But when one begins to watch “what [the Islamists] are doing,” other paradigm-builders proclaim that this is no reliable guide either, especially when it is violence that is on display. A political scientist has explained to a U.S. congressional committee his own system of classification, which employs the acronym “NINA” — “Nonviolent Islamists in North Africa.” These are defined as “moderate” advocates of the “non-violent transfer of political power.” Now as it turns out, Islamists do not have to practice non-violence to qualify for “NINA” status. Even when they “degenerate” into violence, determines this political scientist, violence “does not constitute a structural component of either their strategic thinking or tactical actions.” And so they remain “non-violent” “moderates” however many bombs they set off and intellectuals they kill — since they don’t tell us explicitly why they are doing it. Instead, we are sent running back to the texts, looking for thought structures — like “new Orientalists.”
In the end, the paradigm builders are profoundly indifferent to what Islamists say or do. To know the paradigm itself is to know what the Islamists are, and what they must become. It is a privileged tool of divination, allowing only its masters to separate the real “extremists” from the real “moderates.” Not surprisingly, given this disdain for what normally constitutes evidence, many believers in the paradigm are prepared to declare all the major Islamist movements and their offshoots to be essentially or potentially “moderate,” even when they say violence and make violence. The paradigm builders, having promised to make useful distinctions, end up making none whatsoever.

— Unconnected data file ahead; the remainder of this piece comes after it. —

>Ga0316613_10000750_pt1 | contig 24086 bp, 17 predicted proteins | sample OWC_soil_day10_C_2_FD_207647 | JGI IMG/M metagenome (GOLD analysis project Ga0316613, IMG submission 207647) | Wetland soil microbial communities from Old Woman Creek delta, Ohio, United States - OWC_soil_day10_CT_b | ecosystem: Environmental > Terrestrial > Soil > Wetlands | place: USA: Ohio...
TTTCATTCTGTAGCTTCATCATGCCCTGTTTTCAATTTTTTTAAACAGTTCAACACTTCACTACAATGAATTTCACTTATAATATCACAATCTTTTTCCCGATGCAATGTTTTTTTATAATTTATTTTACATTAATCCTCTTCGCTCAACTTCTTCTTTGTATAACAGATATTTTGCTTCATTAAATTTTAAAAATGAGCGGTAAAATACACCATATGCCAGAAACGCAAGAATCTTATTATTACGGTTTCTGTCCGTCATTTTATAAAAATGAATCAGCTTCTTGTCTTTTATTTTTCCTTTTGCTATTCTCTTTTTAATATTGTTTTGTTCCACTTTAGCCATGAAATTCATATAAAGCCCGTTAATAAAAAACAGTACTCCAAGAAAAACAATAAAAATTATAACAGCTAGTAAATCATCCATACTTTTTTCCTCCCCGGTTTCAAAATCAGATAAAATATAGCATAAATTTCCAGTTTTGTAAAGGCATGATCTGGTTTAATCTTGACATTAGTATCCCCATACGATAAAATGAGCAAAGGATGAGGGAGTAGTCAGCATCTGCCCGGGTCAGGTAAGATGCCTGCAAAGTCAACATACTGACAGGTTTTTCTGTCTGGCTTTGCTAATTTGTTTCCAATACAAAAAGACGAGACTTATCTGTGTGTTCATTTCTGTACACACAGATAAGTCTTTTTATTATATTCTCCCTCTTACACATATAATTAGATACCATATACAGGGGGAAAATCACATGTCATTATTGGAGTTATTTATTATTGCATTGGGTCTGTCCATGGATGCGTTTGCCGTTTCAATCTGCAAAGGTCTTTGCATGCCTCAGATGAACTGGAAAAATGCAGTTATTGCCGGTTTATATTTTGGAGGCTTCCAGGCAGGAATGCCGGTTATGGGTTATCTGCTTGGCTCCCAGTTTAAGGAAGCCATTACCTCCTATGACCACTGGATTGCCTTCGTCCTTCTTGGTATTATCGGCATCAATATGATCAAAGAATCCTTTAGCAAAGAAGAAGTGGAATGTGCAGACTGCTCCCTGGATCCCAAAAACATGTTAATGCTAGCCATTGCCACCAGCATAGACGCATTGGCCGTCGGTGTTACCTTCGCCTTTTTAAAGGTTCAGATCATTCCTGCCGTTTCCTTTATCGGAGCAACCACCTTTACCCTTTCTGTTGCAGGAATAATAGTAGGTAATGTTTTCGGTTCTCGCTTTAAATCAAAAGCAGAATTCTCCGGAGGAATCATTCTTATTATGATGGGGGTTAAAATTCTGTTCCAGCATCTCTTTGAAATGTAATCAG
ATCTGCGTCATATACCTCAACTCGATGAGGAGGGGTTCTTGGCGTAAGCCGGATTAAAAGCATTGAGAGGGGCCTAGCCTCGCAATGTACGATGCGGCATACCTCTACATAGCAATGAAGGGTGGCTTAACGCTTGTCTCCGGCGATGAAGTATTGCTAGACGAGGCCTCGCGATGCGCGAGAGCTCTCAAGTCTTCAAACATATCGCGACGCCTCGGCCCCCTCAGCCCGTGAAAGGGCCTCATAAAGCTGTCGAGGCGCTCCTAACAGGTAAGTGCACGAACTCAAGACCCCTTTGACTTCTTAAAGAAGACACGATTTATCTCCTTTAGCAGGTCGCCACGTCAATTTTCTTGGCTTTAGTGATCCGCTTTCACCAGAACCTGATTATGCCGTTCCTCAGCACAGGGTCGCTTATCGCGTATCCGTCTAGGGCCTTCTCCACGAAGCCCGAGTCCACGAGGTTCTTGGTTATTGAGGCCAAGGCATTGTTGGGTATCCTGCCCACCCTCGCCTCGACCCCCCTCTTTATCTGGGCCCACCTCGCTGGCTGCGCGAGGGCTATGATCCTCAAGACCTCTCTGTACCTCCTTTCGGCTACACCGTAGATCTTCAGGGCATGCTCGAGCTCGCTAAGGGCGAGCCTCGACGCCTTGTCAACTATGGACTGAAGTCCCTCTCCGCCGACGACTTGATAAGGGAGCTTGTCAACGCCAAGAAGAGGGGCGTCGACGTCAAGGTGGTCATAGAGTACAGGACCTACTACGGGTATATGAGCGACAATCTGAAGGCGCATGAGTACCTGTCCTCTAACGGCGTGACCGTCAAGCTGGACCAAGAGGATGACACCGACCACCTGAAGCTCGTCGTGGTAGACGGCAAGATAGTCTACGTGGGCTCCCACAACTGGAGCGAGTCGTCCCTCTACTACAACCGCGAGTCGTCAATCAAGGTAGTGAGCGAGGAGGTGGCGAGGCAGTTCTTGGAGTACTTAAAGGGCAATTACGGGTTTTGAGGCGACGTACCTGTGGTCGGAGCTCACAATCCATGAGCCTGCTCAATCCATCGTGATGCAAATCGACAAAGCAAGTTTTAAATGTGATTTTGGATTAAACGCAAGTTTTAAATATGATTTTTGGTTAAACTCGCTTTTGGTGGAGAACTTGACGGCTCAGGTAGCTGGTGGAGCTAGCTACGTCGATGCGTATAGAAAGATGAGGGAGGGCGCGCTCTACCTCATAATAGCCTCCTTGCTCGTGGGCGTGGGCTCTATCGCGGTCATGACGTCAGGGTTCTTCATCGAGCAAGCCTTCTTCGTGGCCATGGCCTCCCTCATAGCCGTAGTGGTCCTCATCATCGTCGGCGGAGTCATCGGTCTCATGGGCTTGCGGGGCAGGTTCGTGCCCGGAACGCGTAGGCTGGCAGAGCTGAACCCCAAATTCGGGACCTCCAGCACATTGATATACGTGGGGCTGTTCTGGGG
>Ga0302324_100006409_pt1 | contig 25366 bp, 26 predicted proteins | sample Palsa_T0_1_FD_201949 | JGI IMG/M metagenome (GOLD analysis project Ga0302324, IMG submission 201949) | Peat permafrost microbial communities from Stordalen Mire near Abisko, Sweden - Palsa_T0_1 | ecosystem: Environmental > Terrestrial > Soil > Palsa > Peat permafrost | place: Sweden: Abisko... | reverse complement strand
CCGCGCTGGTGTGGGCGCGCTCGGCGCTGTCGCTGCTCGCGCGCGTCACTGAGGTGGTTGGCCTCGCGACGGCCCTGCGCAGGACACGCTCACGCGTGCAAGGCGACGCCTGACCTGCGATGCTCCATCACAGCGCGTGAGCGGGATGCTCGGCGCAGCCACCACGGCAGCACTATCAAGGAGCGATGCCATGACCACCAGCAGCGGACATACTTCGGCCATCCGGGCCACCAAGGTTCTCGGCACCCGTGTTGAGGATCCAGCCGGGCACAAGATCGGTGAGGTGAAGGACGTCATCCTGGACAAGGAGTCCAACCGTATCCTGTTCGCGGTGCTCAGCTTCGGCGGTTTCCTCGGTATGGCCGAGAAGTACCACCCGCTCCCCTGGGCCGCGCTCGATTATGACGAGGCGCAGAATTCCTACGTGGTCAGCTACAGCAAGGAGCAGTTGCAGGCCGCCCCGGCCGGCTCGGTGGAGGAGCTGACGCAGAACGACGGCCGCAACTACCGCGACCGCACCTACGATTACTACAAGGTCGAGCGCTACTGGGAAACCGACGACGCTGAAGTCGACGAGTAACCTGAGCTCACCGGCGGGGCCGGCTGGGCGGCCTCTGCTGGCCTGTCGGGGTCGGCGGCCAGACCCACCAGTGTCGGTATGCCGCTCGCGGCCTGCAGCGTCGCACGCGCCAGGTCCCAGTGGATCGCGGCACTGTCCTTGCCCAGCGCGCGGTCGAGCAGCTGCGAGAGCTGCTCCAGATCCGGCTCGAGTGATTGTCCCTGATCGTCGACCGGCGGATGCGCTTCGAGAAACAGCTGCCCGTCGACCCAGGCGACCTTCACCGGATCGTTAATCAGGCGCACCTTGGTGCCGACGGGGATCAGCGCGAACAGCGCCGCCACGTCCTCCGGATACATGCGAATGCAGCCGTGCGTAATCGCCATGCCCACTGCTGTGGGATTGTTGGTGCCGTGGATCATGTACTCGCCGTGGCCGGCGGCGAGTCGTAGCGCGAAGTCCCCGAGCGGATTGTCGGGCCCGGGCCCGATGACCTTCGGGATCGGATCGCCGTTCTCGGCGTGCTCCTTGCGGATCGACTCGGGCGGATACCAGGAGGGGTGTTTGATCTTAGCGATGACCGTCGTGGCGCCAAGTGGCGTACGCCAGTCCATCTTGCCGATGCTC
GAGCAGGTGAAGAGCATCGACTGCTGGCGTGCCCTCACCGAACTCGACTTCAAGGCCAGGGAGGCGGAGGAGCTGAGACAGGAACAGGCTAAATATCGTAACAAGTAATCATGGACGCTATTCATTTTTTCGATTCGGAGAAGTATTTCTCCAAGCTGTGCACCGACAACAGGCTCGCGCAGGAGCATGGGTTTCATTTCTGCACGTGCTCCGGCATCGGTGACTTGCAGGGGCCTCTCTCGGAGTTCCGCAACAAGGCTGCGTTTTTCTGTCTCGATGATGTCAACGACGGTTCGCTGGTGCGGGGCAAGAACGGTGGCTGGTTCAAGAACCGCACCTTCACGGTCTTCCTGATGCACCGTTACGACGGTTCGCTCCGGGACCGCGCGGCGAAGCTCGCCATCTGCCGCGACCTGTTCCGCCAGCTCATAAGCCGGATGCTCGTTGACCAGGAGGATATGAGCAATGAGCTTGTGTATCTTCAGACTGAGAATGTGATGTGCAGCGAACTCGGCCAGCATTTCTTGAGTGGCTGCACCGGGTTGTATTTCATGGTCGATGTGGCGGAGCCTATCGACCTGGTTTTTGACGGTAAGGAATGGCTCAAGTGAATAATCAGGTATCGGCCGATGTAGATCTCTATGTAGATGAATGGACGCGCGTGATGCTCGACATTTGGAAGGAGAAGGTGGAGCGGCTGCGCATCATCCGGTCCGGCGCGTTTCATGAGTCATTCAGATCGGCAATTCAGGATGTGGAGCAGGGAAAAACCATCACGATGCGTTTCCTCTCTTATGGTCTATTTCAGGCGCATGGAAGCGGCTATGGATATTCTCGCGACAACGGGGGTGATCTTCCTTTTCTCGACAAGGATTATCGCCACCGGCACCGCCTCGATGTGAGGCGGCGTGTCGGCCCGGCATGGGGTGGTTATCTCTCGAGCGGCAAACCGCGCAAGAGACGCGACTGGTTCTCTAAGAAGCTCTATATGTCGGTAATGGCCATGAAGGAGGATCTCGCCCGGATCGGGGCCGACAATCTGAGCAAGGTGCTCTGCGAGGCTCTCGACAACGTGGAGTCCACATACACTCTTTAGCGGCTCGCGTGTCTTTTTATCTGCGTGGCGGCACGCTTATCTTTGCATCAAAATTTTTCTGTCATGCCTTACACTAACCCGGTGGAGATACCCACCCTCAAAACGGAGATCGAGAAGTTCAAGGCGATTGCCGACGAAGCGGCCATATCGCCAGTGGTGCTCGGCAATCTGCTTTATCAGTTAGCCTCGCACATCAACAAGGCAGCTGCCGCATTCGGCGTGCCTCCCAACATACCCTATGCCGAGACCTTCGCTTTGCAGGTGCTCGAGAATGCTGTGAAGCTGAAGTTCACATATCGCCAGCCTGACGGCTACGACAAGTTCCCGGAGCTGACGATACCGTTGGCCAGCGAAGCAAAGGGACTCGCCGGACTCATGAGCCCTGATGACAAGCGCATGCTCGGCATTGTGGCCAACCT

If there is anything more simplistic than lumping Islamists together, it has been the attempt to divide them into the neat categories of “reformist” and “extremist.” William Zartman has pointed to “the usual division of Islamic parties into a moderate, usually visible leadership and a radical militant wing, often underground.”8 If this is the usual division, then how does one classify an Islamic movement that is simultaneously a political group, a militia, and an amalgam of terror cells? How does one classify a formation that seeks recognition as a political party even as it sets off car bombs in public streets? The murky combination of political party, armed militia, and terror cell is hardly the usual constitution of a “reform” movement, and is virtually impossible to classify along simple lines.
The U.S. has tried to draw these distinctions, with predictable results: America’s past Islamist partners in dialogue are today imprisoned in the U.S. for terrorism, listed as terrorists by the State Department, or virtually banned from entry as undesirables. The search for the “moderates,” who exist in theory, continues; U.S. diplomats meet with Islamists in Egypt, Jordan, Lebanon, Turkey. But can these diplomats reliably separate, classify, and categorize the Islamists on their beats? Leaving the question of diplomatic competence aside, the task is an impossible one, because these categories are paradigmatic ideal types, not existing realities.